Language: Occitan

Weekly Dispatches from the Front Lines of World Literature

Get close up and personal with global literary happenings.

Let language be free! This week, our editors are reporting on a myriad of literary news including the exclusion of Persian/Farsi language services on Amazon Kindle, the vibrant and extensive poetry market in Paris, a Czech book fair with an incredibly diverse setlist, and a poetry festival in São Paolo that thrills in originality. At the root of all these geographically disparate events is one common cause: that literature be accessible, inclusive, and for the greater good. 

Poupeh Missaghi, Editor-at-Large, reporting from New York City

Iranians have faced many ups and downs over the years in their access to international culture and information services, directly or indirectly as a result of sanctions; these have included limitations for publishers wanting to secure copyrights, membership services for journals or websites, access to phone applications, and even postal services for the delivery of goods, including books.

In a recent event, according to Radio Farda, Amazon Kindle Direct Publishing stopped providing Persian/Farsi language services for direct publishing in November 2018. (You can find a list of supported languages here.) This affects many Iranian and Afghan writers and readers who have used the services as a means to publish and access literature free of censorship. Many speculate that this, while Arabic language services are still available, is due to Amazon wanting to avoid any legal penalties related to the latest rounds of severe sanctions imposed on Iran by the U.S.

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What’s New in Translation? January 2017

Asymptote reviews some of the best new books from Spanish, German, and Occitan.

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Proensa: An Anthology of Troubadour Poetry, tr. by Paul Blackburn, edited and introduced by George Economou. New York Review Books.

Review: Nozomi Saito, Executive Assistant

Translated from the Occitan by Paul Blackburn, Proensa: An Anthology of Troubadour Poetry is a remarkable collection of troubadour poetry, which had vast influence on major literary figures, including Dante and Ezra Pound. As poems of the twelfth century, the historic weight of troubadour poetry might intimidate some, but the lively language in Paul Blackburn’s translations is sure to shock and delight twenty-first century readers in the same way that these poems did for their contemporary audiences.

The context surrounding the original publication of Proensa in 1978 is nearly as interesting as the troubadour poems themselves. Although Proensa was in fact ready for publication in the late 1950s, lacking only an introduction, the collection was not published until seven years after Paul Blackburn’s death. The manuscript was then given to George Economou, who edited the collection and saw to its posthumous publication.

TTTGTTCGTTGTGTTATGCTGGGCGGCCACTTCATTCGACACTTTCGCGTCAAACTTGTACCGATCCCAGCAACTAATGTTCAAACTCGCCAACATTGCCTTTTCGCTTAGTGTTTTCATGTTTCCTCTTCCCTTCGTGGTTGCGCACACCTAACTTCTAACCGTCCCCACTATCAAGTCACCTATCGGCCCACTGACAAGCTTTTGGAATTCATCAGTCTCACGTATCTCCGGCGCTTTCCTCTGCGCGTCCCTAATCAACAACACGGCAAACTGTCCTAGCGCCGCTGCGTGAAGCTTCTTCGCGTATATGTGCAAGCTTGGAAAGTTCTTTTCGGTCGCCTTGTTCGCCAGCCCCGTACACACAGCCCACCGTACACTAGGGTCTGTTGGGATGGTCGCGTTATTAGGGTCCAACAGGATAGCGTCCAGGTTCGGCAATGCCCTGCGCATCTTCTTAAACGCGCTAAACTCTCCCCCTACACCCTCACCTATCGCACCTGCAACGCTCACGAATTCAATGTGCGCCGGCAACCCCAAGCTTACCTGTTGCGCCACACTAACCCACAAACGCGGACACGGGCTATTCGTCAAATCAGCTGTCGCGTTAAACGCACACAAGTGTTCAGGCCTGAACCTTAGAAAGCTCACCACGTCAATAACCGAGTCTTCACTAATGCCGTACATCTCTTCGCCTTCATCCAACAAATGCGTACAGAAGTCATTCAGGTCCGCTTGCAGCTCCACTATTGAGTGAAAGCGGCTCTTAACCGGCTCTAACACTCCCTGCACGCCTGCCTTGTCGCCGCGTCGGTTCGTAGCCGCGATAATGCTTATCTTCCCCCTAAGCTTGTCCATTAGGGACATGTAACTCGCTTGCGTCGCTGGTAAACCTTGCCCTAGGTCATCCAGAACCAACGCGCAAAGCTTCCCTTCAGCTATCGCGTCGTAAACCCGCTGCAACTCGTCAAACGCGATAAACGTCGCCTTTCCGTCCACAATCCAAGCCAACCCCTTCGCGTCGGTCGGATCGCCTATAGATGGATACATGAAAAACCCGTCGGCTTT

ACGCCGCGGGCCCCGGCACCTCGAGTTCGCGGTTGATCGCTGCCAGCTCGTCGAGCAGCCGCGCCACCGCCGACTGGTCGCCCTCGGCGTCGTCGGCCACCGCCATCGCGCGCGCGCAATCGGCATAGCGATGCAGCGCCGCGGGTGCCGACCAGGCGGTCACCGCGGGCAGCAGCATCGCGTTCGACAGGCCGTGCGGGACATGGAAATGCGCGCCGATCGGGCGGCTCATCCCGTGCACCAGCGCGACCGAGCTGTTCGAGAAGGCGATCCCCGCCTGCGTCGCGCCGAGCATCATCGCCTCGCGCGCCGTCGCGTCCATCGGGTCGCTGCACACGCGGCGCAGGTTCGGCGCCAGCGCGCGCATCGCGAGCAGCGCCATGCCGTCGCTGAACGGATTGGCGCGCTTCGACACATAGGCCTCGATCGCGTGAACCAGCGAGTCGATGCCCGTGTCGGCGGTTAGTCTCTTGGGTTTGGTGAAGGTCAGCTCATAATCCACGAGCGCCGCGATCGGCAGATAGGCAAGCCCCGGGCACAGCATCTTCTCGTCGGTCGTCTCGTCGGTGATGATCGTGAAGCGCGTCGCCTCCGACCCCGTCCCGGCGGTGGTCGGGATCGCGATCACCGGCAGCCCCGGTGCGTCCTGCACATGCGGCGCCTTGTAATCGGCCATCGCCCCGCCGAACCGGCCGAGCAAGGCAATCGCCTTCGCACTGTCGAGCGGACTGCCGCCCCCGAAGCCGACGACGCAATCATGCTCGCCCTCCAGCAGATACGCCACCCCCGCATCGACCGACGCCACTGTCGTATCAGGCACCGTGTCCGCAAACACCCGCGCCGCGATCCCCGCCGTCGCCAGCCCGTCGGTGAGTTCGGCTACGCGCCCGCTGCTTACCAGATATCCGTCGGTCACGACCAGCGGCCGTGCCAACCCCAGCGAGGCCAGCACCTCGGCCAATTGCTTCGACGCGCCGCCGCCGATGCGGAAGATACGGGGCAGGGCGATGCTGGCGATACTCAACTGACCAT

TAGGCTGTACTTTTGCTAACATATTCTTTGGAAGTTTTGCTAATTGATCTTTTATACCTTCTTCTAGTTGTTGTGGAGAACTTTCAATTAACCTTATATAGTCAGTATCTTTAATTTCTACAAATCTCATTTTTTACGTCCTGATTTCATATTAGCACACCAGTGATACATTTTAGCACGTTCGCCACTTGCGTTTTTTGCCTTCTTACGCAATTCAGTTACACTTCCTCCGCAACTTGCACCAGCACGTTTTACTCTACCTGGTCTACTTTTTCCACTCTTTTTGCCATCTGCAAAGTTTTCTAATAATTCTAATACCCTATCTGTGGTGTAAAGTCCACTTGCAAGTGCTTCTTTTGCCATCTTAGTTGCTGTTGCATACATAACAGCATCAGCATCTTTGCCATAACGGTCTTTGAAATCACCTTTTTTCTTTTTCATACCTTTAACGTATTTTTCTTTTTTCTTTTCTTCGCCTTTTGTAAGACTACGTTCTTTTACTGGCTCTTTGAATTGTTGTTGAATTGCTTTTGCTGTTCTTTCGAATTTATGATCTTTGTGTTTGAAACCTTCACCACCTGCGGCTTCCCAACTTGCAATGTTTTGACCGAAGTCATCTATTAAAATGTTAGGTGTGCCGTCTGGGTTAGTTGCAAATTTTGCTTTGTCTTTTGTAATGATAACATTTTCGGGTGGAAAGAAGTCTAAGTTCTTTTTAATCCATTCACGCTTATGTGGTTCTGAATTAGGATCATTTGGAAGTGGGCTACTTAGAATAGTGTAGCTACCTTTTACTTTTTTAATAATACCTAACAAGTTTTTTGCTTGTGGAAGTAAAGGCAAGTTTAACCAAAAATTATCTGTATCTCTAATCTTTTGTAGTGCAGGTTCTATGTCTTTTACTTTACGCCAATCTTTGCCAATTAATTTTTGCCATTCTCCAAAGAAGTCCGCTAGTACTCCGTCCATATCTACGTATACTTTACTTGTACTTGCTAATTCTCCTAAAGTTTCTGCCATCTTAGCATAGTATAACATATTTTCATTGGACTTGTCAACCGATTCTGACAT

The circumstances of the publication of Proensa, of the pseudo-collaboration between a deceased translator and a living editor, are reminiscent of another publication that came out in 1916, Certain Noble Plays of Japan. This manuscript was a collection of Noh plays translated by Ernest Fenollosa, which Ezra Pound received after Fenollosa’s death.

Interestingly, it was Ezra Pound’s influence and the great importance he placed on the troubadours that ignited the fire of translation within Blackburn.  Pound, as Economou explains, “did more than any other twentieth-century poet to introduce the troubadours and their legacy to the English-speaking world”. Pound viewed the translation of the troubadours as an all-important task, and Paul Blackburn answered the call-to-action.

Six degrees of Ezra Pound. The coincidence (if it is one) begs the question of why Proensa is being reprinted now, thirty-nine years after its original publication, and one hundred years after the publication of Certain Noble Plays.

In the case of Certain Noble Plays, the significance of its publication was that Pound (as well as William Butler Yeats) felt that the Noh plays could revitalize Anglo-American poetry and drama in ways that suited modernist aesthetics. One might wonder if the same intention lies behind the reprinting of Proensa—if these troubadour poems are appearing again to twenty-first century readers to revitalize poetry and performance using literary forms from the past. READ MORE…